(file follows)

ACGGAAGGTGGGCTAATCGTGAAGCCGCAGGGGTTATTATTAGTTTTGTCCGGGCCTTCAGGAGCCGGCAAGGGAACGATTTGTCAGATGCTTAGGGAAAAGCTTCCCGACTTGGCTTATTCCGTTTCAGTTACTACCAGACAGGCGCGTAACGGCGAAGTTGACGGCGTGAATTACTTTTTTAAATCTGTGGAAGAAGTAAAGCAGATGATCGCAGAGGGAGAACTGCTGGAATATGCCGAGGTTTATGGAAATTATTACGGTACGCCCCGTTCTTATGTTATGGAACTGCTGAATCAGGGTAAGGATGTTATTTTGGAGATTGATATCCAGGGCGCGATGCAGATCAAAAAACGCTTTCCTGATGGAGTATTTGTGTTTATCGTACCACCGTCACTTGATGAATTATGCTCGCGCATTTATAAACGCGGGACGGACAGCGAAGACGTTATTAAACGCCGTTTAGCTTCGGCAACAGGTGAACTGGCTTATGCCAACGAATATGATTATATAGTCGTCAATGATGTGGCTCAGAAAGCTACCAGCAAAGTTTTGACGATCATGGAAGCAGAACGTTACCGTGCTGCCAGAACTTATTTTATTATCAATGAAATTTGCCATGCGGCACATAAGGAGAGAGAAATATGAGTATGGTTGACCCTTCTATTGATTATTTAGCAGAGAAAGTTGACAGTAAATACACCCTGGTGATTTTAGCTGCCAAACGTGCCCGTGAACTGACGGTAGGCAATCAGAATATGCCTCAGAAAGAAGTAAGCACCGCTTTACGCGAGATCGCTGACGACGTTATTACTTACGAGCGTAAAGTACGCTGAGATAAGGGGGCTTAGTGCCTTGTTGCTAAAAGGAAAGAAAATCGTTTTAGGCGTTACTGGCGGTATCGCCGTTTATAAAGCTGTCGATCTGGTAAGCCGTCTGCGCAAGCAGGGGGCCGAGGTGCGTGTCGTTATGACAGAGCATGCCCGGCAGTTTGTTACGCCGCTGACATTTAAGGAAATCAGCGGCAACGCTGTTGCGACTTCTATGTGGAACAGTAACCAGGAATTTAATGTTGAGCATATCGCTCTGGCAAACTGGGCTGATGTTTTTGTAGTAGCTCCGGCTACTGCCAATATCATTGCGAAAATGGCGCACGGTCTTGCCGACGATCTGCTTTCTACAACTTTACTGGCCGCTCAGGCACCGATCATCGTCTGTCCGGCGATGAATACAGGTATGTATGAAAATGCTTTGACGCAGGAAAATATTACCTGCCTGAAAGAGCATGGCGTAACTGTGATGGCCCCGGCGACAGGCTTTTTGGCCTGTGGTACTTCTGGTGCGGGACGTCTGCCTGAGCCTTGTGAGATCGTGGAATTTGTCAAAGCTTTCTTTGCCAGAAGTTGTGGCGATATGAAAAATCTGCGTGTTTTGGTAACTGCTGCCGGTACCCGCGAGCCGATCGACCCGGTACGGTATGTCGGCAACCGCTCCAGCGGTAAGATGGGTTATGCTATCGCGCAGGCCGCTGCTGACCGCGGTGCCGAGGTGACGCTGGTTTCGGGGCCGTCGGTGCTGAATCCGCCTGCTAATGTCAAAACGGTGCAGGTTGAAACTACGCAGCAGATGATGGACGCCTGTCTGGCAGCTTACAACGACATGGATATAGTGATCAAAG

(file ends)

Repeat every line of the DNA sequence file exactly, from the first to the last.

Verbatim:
ACGGAAGGTGGGCTAATCGTGAAGCCGCAGGGGTTATTATTAGTTTTGTCCGGGCCTTCAGGAGCCGGCAAGGGAACGATTTGTCAGATGCTTAGGGAAAAGCTTCCCGACTTGGCTTATTCCGTTTCAGTTACTACCAGACAGGCGCGTAACGGCGAAGTTGACGGCGTGAATTACTTTTTTAAATCTGTGGAAGAAGTAAAGCAGATGATCGCAGAGGGAGAACTGCTGGAATATGCCGAGGTTTATGGAAATTATTACGGTACGCCCCGTTCTTATGTTATGGAACTGCTGAATCAGGGTAAGGATGTTATTTTGGAGATTGATATCCAGGGCGCGATGCAGATCAAAAAACGCTTTCCTGATGGAGTATTTGTGTTTATCGTACCACCGTCACTTGATGAATTATGCTCGCGCATTTATAAACGCGGGACGGACAGCGAAGACGTTATTAAACGCCGTTTAGCTTCGGCAACAGGTGAACTGGCTTATGCCAACGAATATGATTATATAGTCGTCAATGATGTGGCTCAGAAAGCTACCAGCAAAGTTTTGACGATCATGGAAGCAGAACGTTACCGTGCTGCCAGAACTTATTTTATTATCAATGAAATTTGCCATGCGGCACATAAGGAGAGAGAAATATGAGTATGGTTGACCCTTCTATTGATTATTTAGCAGAGAAAGTTGACAGTAAATACACCCTGGTGATTTTAGCTGCCAAACGTGCCCGTGAACTGACGGTAGGCAATCAGAATATGCCTCAGAAAGAAGTAAGCACCGCTTTACGCGAGATCGCTGACGACGTTATTACTTACGAGCGTAAAGTACGCTGAGATAAGGGGGCTTAGTGCCTTGTTGCTAAAAGGAAAGAAAATCGTTTTAGGCGTTACTGGCGGTATCGCCGTTTATAAAGCTGTCGATCTGGTAAGCCGTCTGCGCAAGCAGGGGGCCGAGGTGCGTGTCGTTATGACAGAGCATGCCCGGCAGTTTGTTACGCCGCTGACATTTAAGGAAATCAGCGGCAACGCTGTTGCGACTTCTATGTGGAACAGTAACCAGGAATTTAATGTTGAGCATATCGCTCTGGCAAACTGGGCTGATGTTTTTGTAGTAGCTCCGGCTACTGCCAATATCATTGCGAAAATGGCGCACGGTCTTGCCGACGATCTGCTTTCTACAACTTTACTGGCCGCTCAGGCACCGATCATCGTCTGTCCGGCGATGAATACAGGTATGTATGAAAATGCTTTGACGCAGGAAAATATTACCTGCCTGAAAGAGCATGGCGTAACTGTGATGGCCCCGGCGACAGGCTTTTTGGCCTGTGGTACTTCTGGTGCGGGACGTCTGCCTGAGCCTTGTGAGATCGTGGAATTTGTCAAAGCTTTCTTTGCCAGAAGTTGTGGCGATATGAAAAATCTGCGTGTTTTGGTAACTGCTGCCGGTACCCGCGAGCCGATCGACCCGGTACGGTATGTCGGCAACCGCTCCAGCGGTAAGATGGGTTATGCTATCGCGCAGGCCGCTGCTGACCGCGGTGCCGAGGTGACGCTGGTTTCGGGGCCGTCGGTGCTGAATCCGCCTGCTAATGTCAAAACGGTGCAGGTTGAAACTACGCAGCAGATGATGGACGCCTGTCTGGCAGCTTACAACGACATGGATATAGTGATCAAAG